Thanksgiving was born of war: first, colonial conquest masquerading as concord, then a means to bind the nation in the midst of the Civil War.
Abraham Lincoln issued his Thanksgiving Proclamation on October 3rd, 1863, a week after Sarah Hale, editor of the Lady’s Book magazine, had written a letter to the president urging him to elevate the occasion to a national holiday: “You may have observed that, for some years past, there has been an increasing interest felt in our land to have the Thanksgiving held on the same day, in all the States; it now needs National recognition and authoritive [sic] fixation, only, to become permanently, an American custom and institution.”
For nearly two decades Hale had been lobbying indefatigably for a unified national celebration, printing in her periodical heartwarming tales of Thanksgivings of yore and printing recipes for turkey and pumpkin pie and other “traditional” New England dishes.
Following Hale’s advice, Lincoln’s proclamation set the date as the last Thursday in November, to be promulgated in unison by the governors of the states and territories. Thanksgiving had been celebrated at various times across the autumn, even as late as January, but not consistently and not everywhere. The custom was largely unknown in the South.
Before the Civil War, the only official American holidays had been Washington’s Birthday and the Fourth of July. At the urging of his Secretary of State and former rival for the presidency William Seward, Lincoln had called for other observations in 1863 that might help bind the nation. In March he issued a “Proclamation Appointing a Day of Humiliation, Fasting, and Prayer” to be observed on April 30th (a Thursday) “It behooves us … to humble ourselves before the offended Power, to confess our national sins, and to pray for clemency and forgiveness.”
Gatherings of joy went on to supersede those of repentance on the calendar of national holidays. We don’t get together with relatives for fasting or invite those without plans over for “Humiliation.” If a Puritan of 1621 or a pious clergyman of 1863 were beamed forward in time to late November of 2022, he would certainly think that an occasion called “Black Friday” marked not an orgy of consumption but a day of atonement.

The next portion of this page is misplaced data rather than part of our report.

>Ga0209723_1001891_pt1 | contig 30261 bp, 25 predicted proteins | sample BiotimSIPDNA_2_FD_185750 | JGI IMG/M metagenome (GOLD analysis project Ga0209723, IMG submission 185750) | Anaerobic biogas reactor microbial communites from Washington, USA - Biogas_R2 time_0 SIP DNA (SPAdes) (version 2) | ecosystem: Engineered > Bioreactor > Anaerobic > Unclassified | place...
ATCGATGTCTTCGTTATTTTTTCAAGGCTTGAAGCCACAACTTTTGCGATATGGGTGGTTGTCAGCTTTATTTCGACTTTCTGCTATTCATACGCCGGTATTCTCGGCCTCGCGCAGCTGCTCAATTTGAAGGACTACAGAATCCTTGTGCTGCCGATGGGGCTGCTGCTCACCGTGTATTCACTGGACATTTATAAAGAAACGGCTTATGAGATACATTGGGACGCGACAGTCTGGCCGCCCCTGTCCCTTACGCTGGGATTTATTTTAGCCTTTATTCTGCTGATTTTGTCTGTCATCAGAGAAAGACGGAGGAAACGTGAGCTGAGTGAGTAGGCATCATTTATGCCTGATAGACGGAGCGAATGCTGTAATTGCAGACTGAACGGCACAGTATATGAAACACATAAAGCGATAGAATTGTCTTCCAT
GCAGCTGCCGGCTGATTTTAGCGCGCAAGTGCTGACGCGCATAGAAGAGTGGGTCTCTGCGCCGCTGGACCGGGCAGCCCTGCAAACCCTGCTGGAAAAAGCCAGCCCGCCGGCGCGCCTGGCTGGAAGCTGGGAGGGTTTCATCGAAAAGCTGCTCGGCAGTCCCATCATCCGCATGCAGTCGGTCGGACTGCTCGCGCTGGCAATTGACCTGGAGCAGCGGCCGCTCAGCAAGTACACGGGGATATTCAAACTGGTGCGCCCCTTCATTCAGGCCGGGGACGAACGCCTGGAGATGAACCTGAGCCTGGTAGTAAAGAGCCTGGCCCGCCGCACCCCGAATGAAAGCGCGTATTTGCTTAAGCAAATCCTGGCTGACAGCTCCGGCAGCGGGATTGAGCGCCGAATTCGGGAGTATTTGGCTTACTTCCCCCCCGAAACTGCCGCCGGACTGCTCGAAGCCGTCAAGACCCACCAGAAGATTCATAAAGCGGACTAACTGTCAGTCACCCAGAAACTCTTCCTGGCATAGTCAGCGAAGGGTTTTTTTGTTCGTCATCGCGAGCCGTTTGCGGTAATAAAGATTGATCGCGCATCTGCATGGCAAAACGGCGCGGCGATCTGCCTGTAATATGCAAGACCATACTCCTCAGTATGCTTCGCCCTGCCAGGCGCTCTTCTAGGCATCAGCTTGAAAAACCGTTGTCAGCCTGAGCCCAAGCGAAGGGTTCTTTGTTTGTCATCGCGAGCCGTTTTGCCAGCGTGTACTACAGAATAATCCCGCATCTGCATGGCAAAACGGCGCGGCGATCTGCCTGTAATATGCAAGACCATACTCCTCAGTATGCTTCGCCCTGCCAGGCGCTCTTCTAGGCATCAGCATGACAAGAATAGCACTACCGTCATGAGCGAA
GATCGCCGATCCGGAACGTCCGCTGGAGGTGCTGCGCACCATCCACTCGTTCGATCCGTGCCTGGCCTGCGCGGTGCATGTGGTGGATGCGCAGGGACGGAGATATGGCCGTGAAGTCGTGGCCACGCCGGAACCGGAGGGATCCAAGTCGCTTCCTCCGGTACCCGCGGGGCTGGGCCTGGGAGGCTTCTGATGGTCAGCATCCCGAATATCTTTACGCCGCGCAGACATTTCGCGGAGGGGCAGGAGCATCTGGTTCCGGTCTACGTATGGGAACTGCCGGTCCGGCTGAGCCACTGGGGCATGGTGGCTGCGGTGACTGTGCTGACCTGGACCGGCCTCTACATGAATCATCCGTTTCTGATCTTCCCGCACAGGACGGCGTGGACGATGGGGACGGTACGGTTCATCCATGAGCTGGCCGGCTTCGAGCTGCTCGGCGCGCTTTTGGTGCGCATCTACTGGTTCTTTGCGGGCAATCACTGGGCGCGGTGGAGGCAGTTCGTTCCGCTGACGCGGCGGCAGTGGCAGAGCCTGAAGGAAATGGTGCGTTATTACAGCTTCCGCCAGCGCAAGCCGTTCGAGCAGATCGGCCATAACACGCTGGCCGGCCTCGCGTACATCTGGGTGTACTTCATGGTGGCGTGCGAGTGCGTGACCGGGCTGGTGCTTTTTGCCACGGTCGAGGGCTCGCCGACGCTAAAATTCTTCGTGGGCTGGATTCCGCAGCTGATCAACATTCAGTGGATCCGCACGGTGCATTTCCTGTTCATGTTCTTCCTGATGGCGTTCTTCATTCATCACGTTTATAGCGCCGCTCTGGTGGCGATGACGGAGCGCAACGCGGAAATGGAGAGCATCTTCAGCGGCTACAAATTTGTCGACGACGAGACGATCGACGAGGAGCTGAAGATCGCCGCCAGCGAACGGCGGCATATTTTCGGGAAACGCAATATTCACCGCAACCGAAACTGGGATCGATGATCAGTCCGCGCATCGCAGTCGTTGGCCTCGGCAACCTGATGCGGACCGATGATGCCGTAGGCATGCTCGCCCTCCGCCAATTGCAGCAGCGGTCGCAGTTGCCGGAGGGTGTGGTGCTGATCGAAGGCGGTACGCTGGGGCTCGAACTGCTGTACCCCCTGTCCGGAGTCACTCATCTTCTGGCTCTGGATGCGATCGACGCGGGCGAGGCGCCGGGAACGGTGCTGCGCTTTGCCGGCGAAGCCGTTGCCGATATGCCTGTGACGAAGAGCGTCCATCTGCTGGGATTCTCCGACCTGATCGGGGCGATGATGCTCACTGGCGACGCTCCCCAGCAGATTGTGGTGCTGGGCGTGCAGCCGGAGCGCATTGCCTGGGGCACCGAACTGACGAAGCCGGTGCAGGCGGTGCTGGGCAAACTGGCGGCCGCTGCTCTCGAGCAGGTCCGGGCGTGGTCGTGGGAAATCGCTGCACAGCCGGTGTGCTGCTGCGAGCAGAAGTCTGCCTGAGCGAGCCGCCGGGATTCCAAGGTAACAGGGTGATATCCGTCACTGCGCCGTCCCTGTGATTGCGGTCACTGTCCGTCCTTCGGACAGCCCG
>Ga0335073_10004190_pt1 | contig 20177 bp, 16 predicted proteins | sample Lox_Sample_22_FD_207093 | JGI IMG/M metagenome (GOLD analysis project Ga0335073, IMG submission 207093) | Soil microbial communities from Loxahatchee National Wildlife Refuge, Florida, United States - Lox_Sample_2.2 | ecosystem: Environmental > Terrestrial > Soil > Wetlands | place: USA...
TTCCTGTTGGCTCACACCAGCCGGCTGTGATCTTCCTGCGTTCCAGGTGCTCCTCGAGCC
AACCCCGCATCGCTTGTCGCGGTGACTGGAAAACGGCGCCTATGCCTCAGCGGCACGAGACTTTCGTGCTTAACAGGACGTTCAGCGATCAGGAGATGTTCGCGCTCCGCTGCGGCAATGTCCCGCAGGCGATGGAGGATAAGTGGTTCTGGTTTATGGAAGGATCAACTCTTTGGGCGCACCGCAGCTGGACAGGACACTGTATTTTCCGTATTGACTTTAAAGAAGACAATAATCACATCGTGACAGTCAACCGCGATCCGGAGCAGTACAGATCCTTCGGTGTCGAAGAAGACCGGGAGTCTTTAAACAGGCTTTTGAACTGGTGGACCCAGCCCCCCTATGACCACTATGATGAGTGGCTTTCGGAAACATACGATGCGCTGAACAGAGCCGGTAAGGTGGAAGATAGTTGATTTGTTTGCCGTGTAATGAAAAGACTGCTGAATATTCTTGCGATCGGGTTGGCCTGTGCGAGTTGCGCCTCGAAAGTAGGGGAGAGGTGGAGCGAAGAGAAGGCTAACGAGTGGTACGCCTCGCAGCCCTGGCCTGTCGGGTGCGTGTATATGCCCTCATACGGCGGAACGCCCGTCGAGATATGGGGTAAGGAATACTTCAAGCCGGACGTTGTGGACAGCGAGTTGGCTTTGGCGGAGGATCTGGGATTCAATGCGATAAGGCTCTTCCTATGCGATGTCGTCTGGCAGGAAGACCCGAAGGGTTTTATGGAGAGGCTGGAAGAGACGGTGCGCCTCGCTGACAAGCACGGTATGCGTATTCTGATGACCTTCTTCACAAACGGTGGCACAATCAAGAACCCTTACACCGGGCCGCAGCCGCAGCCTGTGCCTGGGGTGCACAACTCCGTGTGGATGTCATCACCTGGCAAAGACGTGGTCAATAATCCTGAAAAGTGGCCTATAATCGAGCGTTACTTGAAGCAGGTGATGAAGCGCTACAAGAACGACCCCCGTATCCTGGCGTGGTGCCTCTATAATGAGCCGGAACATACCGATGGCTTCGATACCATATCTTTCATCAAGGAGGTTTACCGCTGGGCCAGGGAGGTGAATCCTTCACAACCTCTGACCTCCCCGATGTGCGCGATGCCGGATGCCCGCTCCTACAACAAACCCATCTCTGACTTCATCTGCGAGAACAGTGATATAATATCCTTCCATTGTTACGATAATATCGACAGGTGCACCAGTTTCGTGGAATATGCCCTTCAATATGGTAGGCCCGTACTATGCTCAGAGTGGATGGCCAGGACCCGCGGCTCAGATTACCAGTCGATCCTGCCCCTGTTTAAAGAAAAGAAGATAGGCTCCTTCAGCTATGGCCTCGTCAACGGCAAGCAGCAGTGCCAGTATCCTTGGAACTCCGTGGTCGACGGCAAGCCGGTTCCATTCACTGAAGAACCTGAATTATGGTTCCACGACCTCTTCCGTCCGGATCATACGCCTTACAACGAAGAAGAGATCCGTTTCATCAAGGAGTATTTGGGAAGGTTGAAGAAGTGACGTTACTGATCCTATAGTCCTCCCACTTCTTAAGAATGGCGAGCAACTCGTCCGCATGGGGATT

Rituals of expiation had been crucial to Puritan culture. But most Thanksgiving guilt now gets shoved to the side of the moral plate like that dismal green bean casserole, only partially hidden beneath some turkey bones stacked next to a mound of diversionary cranberry sauce.
In David Silverman’s illuminating This Land Is Their Land: The Wampanoag Indians, Plymouth Colony, and the Troubled History of Thanksgiving, we learn that celebratory Puritan banquets were called “Rejoicings.” A “Thanksgiving” was a day of devout prayer and penance.
Lincoln’s Thanksgiving Proclamation makes no mention of Pilgrims, but it is saturated with puritanical language. The text extols the nation’s flourishing industry and agriculture, the clearing of land and expansion of settlements and (white) population across the continent. These developments are “the gracious gifts of the Most High God, who while dealing with us in anger for our sins, hath nevertheless remembered mercy. It has seemed to me fit and proper that they should be solemnly, reverently, and gratefully acknowledged as with one heart and one voice by the whole American people.”